Vaccination mandate for federal workers reinstated by appeals court

A rule requiring U.S. federal government employees to be vaccinated against COVID-19 has been reinstated by a federal appeals court.

The mandate was introduced in September but enforcement was halted in January by a preliminary injunction issued by a federal judge in Texas, The New York Times reported.

On Thursday, the U.S. Court of Appeals for the Fifth Circuit ruled 2-1 that the Texas judge did not have the jurisdiction to block the requirement that federal workers be vaccinated or face disciplinary measures. The rule also applies to health care workers and certain private sector staff.

The appeals court also said the lawsuit by the group Feds for Medical Freedom challenging the mandate should be dismissed, the Times reported.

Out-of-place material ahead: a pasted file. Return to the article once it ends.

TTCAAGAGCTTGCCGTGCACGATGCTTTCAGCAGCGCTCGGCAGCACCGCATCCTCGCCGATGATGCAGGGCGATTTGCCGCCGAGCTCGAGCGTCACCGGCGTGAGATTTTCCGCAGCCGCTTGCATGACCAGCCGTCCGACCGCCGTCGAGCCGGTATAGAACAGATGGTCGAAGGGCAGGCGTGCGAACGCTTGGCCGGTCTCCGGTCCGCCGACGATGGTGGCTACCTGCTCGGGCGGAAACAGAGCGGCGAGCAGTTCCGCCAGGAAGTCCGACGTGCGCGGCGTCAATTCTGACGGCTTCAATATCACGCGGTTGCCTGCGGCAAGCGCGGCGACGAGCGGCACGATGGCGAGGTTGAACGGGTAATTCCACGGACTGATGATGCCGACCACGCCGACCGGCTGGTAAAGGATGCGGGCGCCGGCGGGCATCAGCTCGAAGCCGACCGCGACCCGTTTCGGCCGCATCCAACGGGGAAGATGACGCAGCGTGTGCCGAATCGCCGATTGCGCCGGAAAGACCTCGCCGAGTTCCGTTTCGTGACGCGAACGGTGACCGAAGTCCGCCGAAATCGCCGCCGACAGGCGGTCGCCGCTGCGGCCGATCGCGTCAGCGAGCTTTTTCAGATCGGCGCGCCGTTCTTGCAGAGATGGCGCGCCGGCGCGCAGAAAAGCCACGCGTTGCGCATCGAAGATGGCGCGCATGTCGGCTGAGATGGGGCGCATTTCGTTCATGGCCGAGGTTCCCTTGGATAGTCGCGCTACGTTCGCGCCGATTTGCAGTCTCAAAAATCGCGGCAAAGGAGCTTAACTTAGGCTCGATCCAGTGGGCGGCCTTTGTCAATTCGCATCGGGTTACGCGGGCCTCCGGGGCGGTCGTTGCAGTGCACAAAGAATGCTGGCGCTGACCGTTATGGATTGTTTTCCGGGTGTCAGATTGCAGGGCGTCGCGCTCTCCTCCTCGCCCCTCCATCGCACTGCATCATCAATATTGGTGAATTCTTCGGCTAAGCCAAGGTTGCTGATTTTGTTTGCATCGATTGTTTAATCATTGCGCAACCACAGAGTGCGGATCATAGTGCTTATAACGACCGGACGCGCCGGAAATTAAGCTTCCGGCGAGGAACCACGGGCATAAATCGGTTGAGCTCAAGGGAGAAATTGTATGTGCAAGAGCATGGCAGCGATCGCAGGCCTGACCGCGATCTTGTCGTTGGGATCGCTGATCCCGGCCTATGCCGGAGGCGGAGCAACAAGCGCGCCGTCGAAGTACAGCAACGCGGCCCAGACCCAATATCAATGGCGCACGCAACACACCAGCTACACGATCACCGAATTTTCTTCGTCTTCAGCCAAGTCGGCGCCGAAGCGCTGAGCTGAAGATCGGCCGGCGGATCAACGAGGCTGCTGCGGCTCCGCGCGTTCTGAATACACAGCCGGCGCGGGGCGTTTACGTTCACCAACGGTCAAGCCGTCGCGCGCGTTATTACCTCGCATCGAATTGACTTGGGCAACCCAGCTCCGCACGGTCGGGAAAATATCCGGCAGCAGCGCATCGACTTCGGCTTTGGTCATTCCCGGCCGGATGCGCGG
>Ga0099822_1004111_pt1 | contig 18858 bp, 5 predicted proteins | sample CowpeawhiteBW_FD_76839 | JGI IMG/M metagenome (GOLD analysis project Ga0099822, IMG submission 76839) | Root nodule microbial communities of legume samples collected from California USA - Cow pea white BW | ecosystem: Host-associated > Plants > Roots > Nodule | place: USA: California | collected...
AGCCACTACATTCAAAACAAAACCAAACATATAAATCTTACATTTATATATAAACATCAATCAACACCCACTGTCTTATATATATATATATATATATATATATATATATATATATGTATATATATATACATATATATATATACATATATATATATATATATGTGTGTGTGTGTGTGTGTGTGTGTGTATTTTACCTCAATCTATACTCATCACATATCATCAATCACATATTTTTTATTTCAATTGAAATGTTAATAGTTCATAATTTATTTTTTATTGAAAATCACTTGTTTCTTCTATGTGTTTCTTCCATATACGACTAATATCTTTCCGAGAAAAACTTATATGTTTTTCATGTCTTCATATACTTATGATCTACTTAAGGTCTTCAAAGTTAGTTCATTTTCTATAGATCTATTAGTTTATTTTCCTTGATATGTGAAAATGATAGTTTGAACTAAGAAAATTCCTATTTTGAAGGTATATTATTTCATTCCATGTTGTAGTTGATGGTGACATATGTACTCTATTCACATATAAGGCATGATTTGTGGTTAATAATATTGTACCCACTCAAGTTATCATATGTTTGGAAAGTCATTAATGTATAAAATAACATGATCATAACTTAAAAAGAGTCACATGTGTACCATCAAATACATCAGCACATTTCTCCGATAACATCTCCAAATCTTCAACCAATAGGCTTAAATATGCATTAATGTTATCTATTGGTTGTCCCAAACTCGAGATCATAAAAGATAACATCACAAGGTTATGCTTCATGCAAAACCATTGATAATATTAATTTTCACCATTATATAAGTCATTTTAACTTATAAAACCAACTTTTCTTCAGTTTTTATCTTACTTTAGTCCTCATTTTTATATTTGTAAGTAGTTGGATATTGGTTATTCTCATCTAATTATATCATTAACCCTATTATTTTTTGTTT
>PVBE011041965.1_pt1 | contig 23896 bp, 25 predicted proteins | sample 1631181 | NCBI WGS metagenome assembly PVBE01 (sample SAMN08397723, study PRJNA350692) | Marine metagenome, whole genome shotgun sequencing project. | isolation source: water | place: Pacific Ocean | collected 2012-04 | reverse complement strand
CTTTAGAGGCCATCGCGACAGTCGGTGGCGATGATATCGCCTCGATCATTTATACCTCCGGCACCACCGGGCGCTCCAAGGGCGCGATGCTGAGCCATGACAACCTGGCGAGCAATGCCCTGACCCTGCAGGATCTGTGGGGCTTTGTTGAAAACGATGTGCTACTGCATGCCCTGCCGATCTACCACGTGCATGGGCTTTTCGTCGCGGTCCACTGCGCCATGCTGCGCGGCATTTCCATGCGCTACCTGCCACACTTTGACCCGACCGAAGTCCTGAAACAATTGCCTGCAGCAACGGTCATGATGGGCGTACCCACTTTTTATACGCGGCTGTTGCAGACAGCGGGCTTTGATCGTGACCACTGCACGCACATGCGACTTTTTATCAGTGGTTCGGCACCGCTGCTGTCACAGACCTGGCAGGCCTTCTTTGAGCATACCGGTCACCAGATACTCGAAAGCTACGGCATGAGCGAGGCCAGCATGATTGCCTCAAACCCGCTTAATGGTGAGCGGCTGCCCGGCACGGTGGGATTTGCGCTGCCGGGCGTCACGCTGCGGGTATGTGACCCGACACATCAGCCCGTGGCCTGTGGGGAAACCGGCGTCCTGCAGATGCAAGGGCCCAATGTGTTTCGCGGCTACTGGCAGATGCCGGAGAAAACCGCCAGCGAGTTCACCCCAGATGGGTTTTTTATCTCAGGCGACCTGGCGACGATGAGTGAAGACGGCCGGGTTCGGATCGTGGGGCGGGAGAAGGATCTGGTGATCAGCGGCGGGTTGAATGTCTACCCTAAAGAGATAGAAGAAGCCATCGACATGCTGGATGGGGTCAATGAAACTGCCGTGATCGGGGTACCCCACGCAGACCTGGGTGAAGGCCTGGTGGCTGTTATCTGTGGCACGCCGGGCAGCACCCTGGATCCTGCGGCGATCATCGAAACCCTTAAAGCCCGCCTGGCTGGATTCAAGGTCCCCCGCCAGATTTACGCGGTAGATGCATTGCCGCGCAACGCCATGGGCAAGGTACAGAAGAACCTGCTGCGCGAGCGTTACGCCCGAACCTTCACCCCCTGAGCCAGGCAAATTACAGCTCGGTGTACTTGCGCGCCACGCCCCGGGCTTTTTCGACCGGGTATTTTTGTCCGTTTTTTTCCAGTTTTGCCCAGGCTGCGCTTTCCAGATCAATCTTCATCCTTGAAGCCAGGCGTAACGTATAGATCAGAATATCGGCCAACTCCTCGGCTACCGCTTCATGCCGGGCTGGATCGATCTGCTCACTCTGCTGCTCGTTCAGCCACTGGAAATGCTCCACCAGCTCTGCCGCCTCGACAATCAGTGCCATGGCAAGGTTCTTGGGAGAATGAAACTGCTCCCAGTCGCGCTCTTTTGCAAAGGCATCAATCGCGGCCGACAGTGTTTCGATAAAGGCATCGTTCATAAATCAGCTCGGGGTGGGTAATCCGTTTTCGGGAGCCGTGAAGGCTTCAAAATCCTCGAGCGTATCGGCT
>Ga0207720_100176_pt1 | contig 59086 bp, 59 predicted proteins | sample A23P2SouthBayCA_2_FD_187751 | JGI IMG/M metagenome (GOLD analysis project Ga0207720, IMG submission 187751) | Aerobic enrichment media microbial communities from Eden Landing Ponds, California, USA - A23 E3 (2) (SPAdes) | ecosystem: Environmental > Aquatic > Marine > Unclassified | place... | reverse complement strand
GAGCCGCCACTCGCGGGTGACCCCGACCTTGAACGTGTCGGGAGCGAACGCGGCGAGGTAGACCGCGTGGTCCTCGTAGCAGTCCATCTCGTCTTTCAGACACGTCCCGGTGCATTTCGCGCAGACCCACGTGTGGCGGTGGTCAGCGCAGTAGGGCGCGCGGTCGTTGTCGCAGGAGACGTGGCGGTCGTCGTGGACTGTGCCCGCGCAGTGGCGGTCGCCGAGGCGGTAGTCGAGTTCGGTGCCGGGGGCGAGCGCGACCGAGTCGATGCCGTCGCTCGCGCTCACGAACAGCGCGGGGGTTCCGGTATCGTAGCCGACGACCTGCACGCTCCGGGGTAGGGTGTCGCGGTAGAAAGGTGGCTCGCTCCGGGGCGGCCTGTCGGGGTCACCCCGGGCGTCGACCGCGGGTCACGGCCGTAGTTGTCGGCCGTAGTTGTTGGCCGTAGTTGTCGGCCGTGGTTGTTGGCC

About 95% of federal employees had already been vaccinated by the time the injunction was issued, according to the White House.

Enforcement of a Biden administration vaccine-or-test mandate for large employers was blocked by the U.S. Supreme Court in January, and a vaccine requirement for employees of federal contractors was blocked by a federal judge in December.

As of Thursday, two-thirds of eligible Americans were fully vaccinated against COVID-19, according to the latest data from the U.S. Centers for Disease Control and Prevention.

Biden administration withdraws vaccine mandate for large employers

More information:
Visit the U.S. Centers for Disease Control and Prevention for more on COVID vaccines.

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Vaccination mandate for federal workers reinstated by appeals court (2022, April 8)
retrieved 9 April 2022

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